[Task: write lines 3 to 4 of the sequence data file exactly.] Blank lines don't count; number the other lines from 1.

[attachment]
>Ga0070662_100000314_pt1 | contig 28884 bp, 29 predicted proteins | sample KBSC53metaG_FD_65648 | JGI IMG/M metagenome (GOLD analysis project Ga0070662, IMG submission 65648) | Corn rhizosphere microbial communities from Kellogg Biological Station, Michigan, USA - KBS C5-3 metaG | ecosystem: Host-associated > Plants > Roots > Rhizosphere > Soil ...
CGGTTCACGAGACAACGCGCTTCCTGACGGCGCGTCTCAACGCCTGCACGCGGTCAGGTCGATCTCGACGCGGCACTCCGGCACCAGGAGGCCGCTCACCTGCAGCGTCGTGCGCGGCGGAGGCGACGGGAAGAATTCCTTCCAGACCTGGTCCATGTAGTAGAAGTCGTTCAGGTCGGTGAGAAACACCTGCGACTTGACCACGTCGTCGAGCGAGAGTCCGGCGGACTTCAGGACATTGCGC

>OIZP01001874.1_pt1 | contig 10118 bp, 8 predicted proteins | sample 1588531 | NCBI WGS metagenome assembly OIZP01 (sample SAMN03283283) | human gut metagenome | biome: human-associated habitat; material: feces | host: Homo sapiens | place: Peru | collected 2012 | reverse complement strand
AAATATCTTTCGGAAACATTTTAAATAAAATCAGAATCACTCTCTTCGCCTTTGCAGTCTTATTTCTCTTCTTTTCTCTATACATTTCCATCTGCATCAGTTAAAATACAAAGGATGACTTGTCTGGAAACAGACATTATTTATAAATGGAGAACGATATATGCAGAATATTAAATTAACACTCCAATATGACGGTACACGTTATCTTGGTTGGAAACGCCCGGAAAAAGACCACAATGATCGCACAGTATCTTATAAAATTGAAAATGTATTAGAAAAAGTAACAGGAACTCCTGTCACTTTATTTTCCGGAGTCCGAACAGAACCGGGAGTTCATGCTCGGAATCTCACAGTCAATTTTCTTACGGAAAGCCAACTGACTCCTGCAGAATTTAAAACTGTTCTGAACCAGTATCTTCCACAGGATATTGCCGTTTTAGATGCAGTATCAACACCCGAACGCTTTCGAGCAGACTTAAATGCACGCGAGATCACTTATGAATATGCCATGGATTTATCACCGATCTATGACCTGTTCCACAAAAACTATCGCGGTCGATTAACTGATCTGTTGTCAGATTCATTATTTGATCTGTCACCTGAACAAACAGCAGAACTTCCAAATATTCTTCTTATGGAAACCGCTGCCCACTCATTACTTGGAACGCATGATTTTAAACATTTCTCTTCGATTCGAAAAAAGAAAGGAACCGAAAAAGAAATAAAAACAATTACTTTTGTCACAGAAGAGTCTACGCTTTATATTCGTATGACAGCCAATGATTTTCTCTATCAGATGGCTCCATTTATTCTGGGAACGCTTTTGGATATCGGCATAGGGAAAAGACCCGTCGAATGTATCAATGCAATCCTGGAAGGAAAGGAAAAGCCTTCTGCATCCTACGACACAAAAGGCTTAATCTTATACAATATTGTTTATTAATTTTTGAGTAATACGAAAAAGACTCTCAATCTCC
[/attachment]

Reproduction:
>OIZP01001874.1_pt1 | contig 10118 bp, 8 predicted proteins | sample 1588531 | NCBI WGS metagenome assembly OIZP01 (sample SAMN03283283) | human gut metagenome | biome: human-associated habitat; material: feces | host: Homo sapiens | place: Peru | collected 2012 | reverse complement strand
AAATATCTTTCGGAAACATTTTAAATAAAATCAGAATCACTCTCTTCGCCTTTGCAGTCTTATTTCTCTTCTTTTCTCTATACATTTCCATCTGCATCAGTTAAAATACAAAGGATGACTTGTCTGGAAACAGACATTATTTATAAATGGAGAACGATATATGCAGAATATTAAATTAACACTCCAATATGACGGTACACGTTATCTTGGTTGGAAACGCCCGGAAAAAGACCACAATGATCGCACAGTATCTTATAAAATTGAAAATGTATTAGAAAAAGTAACAGGAACTCCTGTCACTTTATTTTCCGGAGTCCGAACAGAACCGGGAGTTCATGCTCGGAATCTCACAGTCAATTTTCTTACGGAAAGCCAACTGACTCCTGCAGAATTTAAAACTGTTCTGAACCAGTATCTTCCACAGGATATTGCCGTTTTAGATGCAGTATCAACACCCGAACGCTTTCGAGCAGACTTAAATGCACGCGAGATCACTTATGAATATGCCATGGATTTATCACCGATCTATGACCTGTTCCACAAAAACTATCGCGGTCGATTAACTGATCTGTTGTCAGATTCATTATTTGATCTGTCACCTGAACAAACAGCAGAACTTCCAAATATTCTTCTTATGGAAACCGCTGCCCACTCATTACTTGGAACGCATGATTTTAAACATTTCTCTTCGATTCGAAAAAAGAAAGGAACCGAAAAAGAAATAAAAACAATTACTTTTGTCACAGAAGAGTCTACGCTTTATATTCGTATGACAGCCAATGATTTTCTCTATCAGATGGCTCCATTTATTCTGGGAACGCTTTTGGATATCGGCATAGGGAAAAGACCCGTCGAATGTATCAATGCAATCCTGGAAGGAAAGGAAAAGCCTTCTGCATCCTACGACACAAAAGGCTTAATCTTATACAATATTGTTTATTAATTTTTGAGTAATACGAAAAAGACTCTCAATCTCC